The Return of Jafar was first released on VHS in the United States on May 20, 1994, being the first installment of Walt Disney Home Video Presents collection series. In its first two days, it had sold more than 1.5 million VHS copies. By June 1994, more than 4.6 million VHS copies were sold in less than a week. Ultimately, more than ten million copies were sold ranking among the top 15 top-selling videos of all time (at the time), grossing $150 million in profits.
The trailer for the film was seen on the 1994 VHS videocassette release of The Fox and the Hound. Originally released on VHS that year, The Return of Jafar was later reissued on Special Edition DVD (with "Aladdin:" added to the title) on January 18, 2005, with digitally restored picture and remastered sound. The Special Edition DVD, along with the other two films in the series, were placed on moratorium ("placed back into the Disney Vault") on January 31, 2008 in the U.S., and February 4, 2008 in the U.K. The Return of Jafar, along with Aladdin and the King of Thieves was released on Blu-ray/DVD/Digital HD Combo Pack on January 5, 2016 as a Disney Movie Club exclusive in North America. It was later released to the general public.
When Disney was publishing their own comics in the mid-90s, they produced a two issue Aladdin comic presenting an alternate version of The Return of Jafar. It was titled The Return of Aladdin. The comic is introduced by the Merchant from the first movie.
The story starts off showing that Aladdin has been particularly bored of palace life. Meanwhile, Jafar has escaped the Cave of Wonders. Iago is given the task of finding the right master for Jafar to manipulate. Their search seems hopeless as some people are able to enjoy all three wishes or messing up.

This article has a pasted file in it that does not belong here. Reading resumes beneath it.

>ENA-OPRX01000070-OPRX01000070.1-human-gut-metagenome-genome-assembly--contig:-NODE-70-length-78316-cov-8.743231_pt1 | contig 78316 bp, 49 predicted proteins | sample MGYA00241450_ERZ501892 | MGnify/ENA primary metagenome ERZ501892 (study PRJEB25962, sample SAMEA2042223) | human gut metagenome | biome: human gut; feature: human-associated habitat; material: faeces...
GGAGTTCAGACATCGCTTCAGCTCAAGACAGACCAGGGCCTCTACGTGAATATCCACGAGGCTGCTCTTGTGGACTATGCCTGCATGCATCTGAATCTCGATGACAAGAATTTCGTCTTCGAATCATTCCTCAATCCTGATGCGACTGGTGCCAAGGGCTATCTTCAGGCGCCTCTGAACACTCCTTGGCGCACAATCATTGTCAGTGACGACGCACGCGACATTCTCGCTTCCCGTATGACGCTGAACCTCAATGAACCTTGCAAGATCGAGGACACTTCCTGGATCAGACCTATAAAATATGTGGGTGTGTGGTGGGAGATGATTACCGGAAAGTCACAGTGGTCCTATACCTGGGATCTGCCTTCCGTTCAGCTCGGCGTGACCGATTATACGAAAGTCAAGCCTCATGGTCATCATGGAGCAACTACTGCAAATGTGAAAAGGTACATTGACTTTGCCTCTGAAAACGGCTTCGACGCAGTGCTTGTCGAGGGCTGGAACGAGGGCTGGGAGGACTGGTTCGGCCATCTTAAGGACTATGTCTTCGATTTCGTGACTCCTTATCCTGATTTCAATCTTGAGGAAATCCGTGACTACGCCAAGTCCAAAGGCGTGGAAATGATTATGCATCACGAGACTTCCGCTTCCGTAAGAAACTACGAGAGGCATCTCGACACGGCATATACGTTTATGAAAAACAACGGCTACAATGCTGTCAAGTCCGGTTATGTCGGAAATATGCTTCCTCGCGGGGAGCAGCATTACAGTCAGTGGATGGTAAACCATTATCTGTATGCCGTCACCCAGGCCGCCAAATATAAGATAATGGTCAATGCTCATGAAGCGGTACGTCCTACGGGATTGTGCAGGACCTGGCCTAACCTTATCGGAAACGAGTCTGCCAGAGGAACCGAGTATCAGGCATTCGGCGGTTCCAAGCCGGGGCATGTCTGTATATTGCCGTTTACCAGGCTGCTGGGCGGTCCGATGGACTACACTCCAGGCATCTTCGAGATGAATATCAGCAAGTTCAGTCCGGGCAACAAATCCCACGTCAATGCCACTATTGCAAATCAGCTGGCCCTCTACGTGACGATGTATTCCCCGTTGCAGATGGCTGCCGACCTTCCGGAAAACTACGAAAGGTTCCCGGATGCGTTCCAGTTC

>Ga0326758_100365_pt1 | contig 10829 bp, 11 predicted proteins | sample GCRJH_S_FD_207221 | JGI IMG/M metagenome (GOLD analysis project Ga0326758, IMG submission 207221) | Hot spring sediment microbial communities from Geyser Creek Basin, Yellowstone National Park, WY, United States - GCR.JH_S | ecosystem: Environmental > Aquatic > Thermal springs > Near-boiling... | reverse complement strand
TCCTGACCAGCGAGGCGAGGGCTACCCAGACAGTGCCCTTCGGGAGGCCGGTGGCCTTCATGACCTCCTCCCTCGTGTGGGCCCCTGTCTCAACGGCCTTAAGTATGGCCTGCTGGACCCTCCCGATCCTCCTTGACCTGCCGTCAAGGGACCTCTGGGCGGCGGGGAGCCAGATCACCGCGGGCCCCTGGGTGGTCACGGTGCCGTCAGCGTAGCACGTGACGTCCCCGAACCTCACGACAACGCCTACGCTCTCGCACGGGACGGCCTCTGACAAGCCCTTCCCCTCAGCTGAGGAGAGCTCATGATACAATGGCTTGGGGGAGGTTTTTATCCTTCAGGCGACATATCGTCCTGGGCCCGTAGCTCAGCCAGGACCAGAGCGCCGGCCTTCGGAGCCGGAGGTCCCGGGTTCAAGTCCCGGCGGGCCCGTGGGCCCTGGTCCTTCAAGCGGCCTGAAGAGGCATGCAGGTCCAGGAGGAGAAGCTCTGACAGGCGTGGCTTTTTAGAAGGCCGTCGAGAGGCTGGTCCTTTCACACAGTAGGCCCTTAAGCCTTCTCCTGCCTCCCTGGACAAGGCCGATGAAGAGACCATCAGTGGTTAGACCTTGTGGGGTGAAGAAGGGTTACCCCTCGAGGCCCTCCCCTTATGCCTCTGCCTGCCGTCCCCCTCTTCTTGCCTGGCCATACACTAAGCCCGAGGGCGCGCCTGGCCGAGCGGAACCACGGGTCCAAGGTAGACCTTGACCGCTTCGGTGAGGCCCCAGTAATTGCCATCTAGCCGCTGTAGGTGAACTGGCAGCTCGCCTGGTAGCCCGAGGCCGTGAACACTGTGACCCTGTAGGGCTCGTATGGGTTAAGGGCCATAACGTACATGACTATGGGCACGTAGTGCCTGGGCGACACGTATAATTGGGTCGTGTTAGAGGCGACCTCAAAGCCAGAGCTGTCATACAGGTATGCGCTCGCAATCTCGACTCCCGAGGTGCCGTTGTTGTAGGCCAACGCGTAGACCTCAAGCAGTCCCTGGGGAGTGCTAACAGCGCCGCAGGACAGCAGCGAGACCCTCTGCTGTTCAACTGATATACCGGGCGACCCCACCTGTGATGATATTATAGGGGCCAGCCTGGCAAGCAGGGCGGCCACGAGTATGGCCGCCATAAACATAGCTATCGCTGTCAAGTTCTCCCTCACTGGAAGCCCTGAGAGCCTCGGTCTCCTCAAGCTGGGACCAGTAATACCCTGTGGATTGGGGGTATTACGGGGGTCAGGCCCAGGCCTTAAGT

They find someone to use the lamp, who is known as Isabella, a master magician. Isabella is similar in appearance to Jafar (except his clothing is green). His first wish is to return to Agrabah Palace (as he performed entertainment to the sultan in #1). His second wish is for an army of soldiers to pursue Aladdin and Jasmine when they catch on to Jafar's presence. He is persuaded to use his third wish to trap Jafar and Iago in the lamp again, sending them back to the cave.
Due to persuasion by the Genie, the Sultan hires Isabella to a permanent entertainment job at the palace. The end of the story shows the merchant having a black lamp similar to Jafar's, but he claims it to be worthless.
The plot of this film is loosely used in Agrabah, one of the worlds in Kingdom Hearts II, only with Abis Mal being replaced by the Peddler from the first film. As in the film, Iago escapes from Jafar and does his best to make amends with Aladdin and Jasmine, as well as with Sora, Donald and Goofy, although Jafar coerces him into aiding him in his revenge, almost damaging Iago's friendship with Aladdin and Sora, but he redeems himself after taking a blow for Aladdin which almost claims his life. The Peddler, at the beginning, comes across Jafar's lamp, but sells it to Aladdin, Sora, Donald and Goofy for a rare artifact in the Cave of Wonders. Despite Aladdin sealing the lamp in the palace dungeon, the greedy Peddler breaks into the dungeon and frees Jafar, unleashing his fury on Agrabah until he is destroyed by Sora and company. The Peddler's fate is left ambiguous. This was the first Disney sequel to have its plot adapted into a level in the Kingdom Hearts series, which was then followed by the Grid being an adaptation of Tron Legacy.
Furthermore, there is a mild allusion to the Agrabah boss battle in Kingdom Hearts. Sora must fight Jafar in Genie form, surrounded by a lava pit with raising and lowering levels, while Iago flies above with Jafar's lamp. Only striking the lamp has any effect on Jafar's health. This fight also takes place in the second game, Kingdom Hearts: Chain of Memories, and its PlayStation 2 remake. In both versions of Chain of Memories, the boss fight is due to the majority of the game being illusions created from Sora's memories. A second playable character, Riku, also fights the boss in his mode. This battle is once again visited in Kingdom Hearts Coded and Kingdom Hearts Re:coded.